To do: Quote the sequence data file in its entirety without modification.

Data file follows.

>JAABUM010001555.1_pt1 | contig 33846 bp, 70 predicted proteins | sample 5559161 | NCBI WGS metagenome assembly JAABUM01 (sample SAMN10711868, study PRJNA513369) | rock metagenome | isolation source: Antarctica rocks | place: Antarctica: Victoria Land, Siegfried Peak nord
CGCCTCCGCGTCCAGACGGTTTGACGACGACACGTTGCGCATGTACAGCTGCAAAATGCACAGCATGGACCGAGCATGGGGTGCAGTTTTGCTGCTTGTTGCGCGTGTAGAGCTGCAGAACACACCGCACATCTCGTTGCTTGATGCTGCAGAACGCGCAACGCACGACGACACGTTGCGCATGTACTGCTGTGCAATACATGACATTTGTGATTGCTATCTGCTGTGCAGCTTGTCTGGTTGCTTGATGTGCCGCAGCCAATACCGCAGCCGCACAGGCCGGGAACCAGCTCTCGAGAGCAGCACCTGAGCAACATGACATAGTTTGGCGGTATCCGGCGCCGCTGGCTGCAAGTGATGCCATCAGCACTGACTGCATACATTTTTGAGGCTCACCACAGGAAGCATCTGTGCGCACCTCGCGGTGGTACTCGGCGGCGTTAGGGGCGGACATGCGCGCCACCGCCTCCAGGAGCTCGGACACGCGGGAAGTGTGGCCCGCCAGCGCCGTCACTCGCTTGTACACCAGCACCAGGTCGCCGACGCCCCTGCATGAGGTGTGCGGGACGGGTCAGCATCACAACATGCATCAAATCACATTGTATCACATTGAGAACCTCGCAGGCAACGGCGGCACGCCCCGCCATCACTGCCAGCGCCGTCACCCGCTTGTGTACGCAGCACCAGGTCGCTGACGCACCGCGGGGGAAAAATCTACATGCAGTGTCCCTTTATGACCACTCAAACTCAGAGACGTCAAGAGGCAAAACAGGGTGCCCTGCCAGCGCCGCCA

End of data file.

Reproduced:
>JAABUM010001555.1_pt1 | contig 33846 bp, 70 predicted proteins | sample 5559161 | NCBI WGS metagenome assembly JAABUM01 (sample SAMN10711868, study PRJNA513369) | rock metagenome | isolation source: Antarctica rocks | place: Antarctica: Victoria Land, Siegfried Peak nord
CGCCTCCGCGTCCAGACGGTTTGACGACGACACGTTGCGCATGTACAGCTGCAAAATGCACAGCATGGACCGAGCATGGGGTGCAGTTTTGCTGCTTGTTGCGCGTGTAGAGCTGCAGAACACACCGCACATCTCGTTGCTTGATGCTGCAGAACGCGCAACGCACGACGACACGTTGCGCATGTACTGCTGTGCAATACATGACATTTGTGATTGCTATCTGCTGTGCAGCTTGTCTGGTTGCTTGATGTGCCGCAGCCAATACCGCAGCCGCACAGGCCGGGAACCAGCTCTCGAGAGCAGCACCTGAGCAACATGACATAGTTTGGCGGTATCCGGCGCCGCTGGCTGCAAGTGATGCCATCAGCACTGACTGCATACATTTTTGAGGCTCACCACAGGAAGCATCTGTGCGCACCTCGCGGTGGTACTCGGCGGCGTTAGGGGCGGACATGCGCGCCACCGCCTCCAGGAGCTCGGACACGCGGGAAGTGTGGCCCGCCAGCGCCGTCACTCGCTTGTACACCAGCACCAGGTCGCCGACGCCCCTGCATGAGGTGTGCGGGACGGGTCAGCATCACAACATGCATCAAATCACATTGTATCACATTGAGAACCTCGCAGGCAACGGCGGCACGCCCCGCCATCACTGCCAGCGCCGTCACCCGCTTGTGTACGCAGCACCAGGTCGCTGACGCACCGCGGGGGAAAAATCTACATGCAGTGTCCCTTTATGACCACTCAAACTCAGAGACGTCAAGAGGCAAAACAGGGTGCCCTGCCAGCGCCGCCA